• Additional payments in support of delivery system reform. An enhanced payment is made to a provider or group of providers for infrastructure, quality measurement and reporting. These programs most often support Health Home or Patient-centered Medical Home programs. They may also include a shared savings component, making providers eligible to receive a percentage of the net savings realized as a result of their efforts. Many state Medicaid programs are leveraging this type of model, such as Idaho, Michigan and Oklahoma.
  • Episode-based payment programs. An identified provider or group of providers is held accountable for quality and total cost of care for specific procedures or events (such as asthma exacerbation or childbirth). There are opportunities for shared savings if the provider(s) achieves quality goals, while containing costs. Arkansas initially pioneered this approach, which has also been implemented in Ohio and Tennessee.
  • Population-based payment models. A targeted expenditure is established for a population (total cost of care) and a provider or group of providers are held responsible for quality and cost based on that targeted expenditure. This model usually includes an opportunity for providers to earn shared savings and may also include shared financial risk. In some instances, this model is applied to entities that share health plan and provider characteristics. Massachusetts, Minnesota and Rhode Island are a just a few of the states using this type of approach.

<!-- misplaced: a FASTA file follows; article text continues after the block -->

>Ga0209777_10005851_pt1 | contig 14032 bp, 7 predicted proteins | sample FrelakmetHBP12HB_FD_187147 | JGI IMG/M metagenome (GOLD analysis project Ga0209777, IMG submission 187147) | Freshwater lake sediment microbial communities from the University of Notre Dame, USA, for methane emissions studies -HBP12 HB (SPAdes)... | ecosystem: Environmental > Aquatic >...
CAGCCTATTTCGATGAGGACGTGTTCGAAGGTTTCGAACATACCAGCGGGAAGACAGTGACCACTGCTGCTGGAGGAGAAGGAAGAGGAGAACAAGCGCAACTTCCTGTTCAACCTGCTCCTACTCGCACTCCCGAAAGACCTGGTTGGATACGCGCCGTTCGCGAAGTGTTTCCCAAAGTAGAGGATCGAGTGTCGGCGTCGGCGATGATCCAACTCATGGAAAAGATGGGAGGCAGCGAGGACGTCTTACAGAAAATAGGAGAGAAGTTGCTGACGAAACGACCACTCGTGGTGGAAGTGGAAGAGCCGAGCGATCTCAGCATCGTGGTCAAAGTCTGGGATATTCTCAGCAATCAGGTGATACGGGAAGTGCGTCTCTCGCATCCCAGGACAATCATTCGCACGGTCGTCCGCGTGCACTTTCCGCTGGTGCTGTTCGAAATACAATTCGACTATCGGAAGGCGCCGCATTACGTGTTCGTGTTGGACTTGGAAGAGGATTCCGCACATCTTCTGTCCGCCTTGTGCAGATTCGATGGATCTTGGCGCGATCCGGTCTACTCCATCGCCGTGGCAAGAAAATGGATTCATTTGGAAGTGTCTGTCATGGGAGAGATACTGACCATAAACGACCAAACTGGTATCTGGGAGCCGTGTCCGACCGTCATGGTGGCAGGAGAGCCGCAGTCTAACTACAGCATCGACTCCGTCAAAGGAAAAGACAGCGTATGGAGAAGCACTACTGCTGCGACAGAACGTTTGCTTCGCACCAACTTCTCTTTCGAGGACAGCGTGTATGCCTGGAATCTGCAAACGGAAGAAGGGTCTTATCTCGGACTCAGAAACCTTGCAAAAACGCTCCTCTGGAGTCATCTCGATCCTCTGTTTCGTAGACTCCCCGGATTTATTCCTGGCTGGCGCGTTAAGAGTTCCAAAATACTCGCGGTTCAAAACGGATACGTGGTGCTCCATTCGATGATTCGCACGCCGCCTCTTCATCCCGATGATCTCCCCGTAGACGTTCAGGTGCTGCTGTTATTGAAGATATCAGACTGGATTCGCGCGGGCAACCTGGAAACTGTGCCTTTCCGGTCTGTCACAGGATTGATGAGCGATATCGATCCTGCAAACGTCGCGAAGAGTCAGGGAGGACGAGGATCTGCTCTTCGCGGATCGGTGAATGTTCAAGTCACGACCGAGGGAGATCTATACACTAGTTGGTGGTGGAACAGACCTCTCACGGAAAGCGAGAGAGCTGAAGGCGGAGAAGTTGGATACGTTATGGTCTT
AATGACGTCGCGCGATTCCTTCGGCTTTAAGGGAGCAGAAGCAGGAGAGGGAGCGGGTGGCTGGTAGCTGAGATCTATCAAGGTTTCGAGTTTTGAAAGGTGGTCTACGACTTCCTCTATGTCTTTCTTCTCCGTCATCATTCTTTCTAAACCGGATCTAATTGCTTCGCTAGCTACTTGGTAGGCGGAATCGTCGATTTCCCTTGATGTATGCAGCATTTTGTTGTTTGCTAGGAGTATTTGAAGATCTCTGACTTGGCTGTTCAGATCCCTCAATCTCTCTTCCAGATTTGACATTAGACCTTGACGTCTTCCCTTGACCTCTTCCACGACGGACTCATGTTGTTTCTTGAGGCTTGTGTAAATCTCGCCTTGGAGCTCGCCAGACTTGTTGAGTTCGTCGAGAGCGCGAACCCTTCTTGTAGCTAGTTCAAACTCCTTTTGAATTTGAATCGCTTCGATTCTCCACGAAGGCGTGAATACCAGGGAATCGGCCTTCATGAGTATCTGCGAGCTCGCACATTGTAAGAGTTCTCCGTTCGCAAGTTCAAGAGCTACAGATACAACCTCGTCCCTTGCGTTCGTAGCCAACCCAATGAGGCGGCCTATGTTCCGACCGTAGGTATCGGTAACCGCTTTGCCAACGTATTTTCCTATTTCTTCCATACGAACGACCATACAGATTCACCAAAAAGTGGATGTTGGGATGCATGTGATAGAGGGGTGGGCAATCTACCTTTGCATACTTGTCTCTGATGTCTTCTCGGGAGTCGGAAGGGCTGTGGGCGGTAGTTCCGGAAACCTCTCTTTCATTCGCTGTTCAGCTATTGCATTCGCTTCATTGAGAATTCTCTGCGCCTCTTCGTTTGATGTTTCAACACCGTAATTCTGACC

What are some examples of alternative payment models?

  • Colorado’s Accountable Care Collaborative, or ACC. In this model, primary care providers receive an enhanced payment of $4 per member per month, or PMPM, for managing patients’ care, and Regional Care Coordination Organizations, or RCCOs, receive a PMPM payment of $9.43-$10 to provide care coordination services, network development, practice support and other functions on a regional basis. Both the primary care providers and the RCCOs have $1 of the PMPM withheld and earned through performance on key indicators. Since implementing the ACC, Colorado has seen reduced readmissions, lower use of high-cost imaging and improvement in follow-up visits post-hospitalization. Moreover, Colorado reported net savings of $139 million since the program’s inception.1